The fusion energy industry could produce a breakthrough in human history akin to the adoption of electricity.
If you want proof that the process known as nuclear fusion can produce energy at scale somewhere in the universe, you need only look at the night sky: each pinprick of light is a natural nuclear fusion-powered reactor. For decades, scientists have sought to bring the power source of stars down to Earth and, in a stunning result recently announced, the Culham Centre for Fusion Energy in Oxfordshire has reached a new landmark in sparking and sustaining a mini star.
Scientists working on a doughnut-shaped machine called Jet, or the Joint European Torus, were able to double the previous world record (set in 1997) for energy released by fusion reactions. While the experiment ran, the output of fusion power was equivalent to four onshore wind turbines – a step towards power production at an industrial scale.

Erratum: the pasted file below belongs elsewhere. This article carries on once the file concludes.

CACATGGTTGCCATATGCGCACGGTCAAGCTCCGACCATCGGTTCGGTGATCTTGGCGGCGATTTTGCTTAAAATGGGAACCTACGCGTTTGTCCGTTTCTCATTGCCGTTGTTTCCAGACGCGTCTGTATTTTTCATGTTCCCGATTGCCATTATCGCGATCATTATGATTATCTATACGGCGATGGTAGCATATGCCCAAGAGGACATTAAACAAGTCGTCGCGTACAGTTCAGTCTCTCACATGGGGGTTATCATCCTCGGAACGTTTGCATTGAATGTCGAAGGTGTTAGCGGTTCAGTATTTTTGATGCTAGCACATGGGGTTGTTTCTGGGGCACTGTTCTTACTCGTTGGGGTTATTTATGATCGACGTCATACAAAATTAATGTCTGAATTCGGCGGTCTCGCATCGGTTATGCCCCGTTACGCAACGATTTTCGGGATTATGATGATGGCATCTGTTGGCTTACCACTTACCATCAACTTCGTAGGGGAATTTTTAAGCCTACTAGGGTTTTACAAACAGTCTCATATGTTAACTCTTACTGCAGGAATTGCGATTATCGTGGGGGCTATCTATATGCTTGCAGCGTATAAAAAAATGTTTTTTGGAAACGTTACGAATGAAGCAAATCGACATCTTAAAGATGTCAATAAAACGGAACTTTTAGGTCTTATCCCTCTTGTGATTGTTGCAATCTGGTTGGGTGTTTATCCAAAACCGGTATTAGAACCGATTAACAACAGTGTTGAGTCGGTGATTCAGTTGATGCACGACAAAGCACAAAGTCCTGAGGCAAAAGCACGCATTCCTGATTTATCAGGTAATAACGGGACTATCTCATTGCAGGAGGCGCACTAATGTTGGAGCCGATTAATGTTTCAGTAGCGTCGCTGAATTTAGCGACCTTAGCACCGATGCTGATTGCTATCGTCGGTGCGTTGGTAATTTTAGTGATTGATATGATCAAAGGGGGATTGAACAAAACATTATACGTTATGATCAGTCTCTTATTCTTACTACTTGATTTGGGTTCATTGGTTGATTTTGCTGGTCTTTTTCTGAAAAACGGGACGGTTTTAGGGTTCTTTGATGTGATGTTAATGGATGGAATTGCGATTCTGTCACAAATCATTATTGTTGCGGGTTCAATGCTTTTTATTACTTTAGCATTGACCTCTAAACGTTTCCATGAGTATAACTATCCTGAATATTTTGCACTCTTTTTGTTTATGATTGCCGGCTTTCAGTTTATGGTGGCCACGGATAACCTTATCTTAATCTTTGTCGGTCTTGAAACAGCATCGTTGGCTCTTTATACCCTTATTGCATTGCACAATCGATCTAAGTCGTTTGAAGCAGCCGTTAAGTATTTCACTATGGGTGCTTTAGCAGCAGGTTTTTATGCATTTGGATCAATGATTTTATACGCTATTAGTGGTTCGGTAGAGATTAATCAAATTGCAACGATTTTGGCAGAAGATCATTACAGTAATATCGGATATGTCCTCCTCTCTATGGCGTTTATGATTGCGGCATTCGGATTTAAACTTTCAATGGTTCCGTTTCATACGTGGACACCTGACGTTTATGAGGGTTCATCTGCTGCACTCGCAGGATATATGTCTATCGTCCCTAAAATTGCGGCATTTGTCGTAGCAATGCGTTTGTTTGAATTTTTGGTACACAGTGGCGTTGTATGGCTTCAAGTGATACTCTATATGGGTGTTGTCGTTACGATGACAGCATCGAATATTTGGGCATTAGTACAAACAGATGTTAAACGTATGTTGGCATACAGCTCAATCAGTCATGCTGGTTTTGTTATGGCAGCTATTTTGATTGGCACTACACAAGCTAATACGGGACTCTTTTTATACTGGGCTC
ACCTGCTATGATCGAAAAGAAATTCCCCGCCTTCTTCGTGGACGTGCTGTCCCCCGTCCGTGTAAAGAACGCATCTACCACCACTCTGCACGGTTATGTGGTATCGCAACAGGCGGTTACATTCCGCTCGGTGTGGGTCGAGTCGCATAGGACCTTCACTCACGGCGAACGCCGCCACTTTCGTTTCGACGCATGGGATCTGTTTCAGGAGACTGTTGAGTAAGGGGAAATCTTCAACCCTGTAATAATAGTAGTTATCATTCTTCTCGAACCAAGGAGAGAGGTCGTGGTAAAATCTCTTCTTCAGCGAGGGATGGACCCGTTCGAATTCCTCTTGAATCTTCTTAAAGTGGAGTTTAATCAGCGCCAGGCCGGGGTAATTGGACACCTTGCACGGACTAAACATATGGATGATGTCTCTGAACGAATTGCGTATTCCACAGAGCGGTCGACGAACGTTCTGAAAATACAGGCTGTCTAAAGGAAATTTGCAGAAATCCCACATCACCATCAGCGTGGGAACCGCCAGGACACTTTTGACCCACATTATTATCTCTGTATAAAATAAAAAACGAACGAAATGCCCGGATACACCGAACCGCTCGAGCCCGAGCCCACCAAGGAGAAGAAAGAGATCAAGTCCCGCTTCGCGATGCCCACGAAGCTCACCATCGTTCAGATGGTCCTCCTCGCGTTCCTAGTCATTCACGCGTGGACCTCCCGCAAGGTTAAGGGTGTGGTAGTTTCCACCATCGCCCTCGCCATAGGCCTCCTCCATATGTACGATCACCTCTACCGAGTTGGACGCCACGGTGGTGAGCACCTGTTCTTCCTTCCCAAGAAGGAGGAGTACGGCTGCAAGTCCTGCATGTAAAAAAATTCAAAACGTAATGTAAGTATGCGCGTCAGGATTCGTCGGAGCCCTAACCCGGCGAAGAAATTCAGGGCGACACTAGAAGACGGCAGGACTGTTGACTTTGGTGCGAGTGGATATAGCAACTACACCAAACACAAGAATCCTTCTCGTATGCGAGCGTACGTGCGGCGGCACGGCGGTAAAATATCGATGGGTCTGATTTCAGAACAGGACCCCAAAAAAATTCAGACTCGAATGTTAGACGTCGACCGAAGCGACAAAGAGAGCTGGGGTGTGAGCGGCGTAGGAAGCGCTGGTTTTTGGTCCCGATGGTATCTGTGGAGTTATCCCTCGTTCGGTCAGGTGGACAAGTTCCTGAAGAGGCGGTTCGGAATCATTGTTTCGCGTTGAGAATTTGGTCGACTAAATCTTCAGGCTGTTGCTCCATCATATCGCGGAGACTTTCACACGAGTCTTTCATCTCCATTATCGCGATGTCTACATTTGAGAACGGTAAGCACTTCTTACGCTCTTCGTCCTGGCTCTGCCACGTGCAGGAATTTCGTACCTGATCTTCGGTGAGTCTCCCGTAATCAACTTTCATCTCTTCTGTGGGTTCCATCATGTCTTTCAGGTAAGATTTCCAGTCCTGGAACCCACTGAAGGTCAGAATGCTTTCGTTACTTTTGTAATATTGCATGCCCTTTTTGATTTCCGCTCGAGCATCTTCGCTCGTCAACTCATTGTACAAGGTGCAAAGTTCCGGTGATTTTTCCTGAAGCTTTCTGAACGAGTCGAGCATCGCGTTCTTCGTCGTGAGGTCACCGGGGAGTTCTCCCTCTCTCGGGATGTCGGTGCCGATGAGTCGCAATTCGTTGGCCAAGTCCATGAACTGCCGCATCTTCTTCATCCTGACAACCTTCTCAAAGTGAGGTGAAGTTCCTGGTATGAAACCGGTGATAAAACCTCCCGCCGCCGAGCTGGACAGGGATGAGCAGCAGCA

In keeping with Jet’s design and objectives, less fusion power was generated than was needed to heat the fuel. In fact, no experiment has yet yielded more energy from fusion than has been used to kick off the reactions – this remains an outstanding goal of fusion scientists around the world. What the latest results provide is a compelling indication that bigger and better star machines that work similarly to Jet, such as the internationally funded Iter project now under construction in France, will be able to produce more power than they consume.
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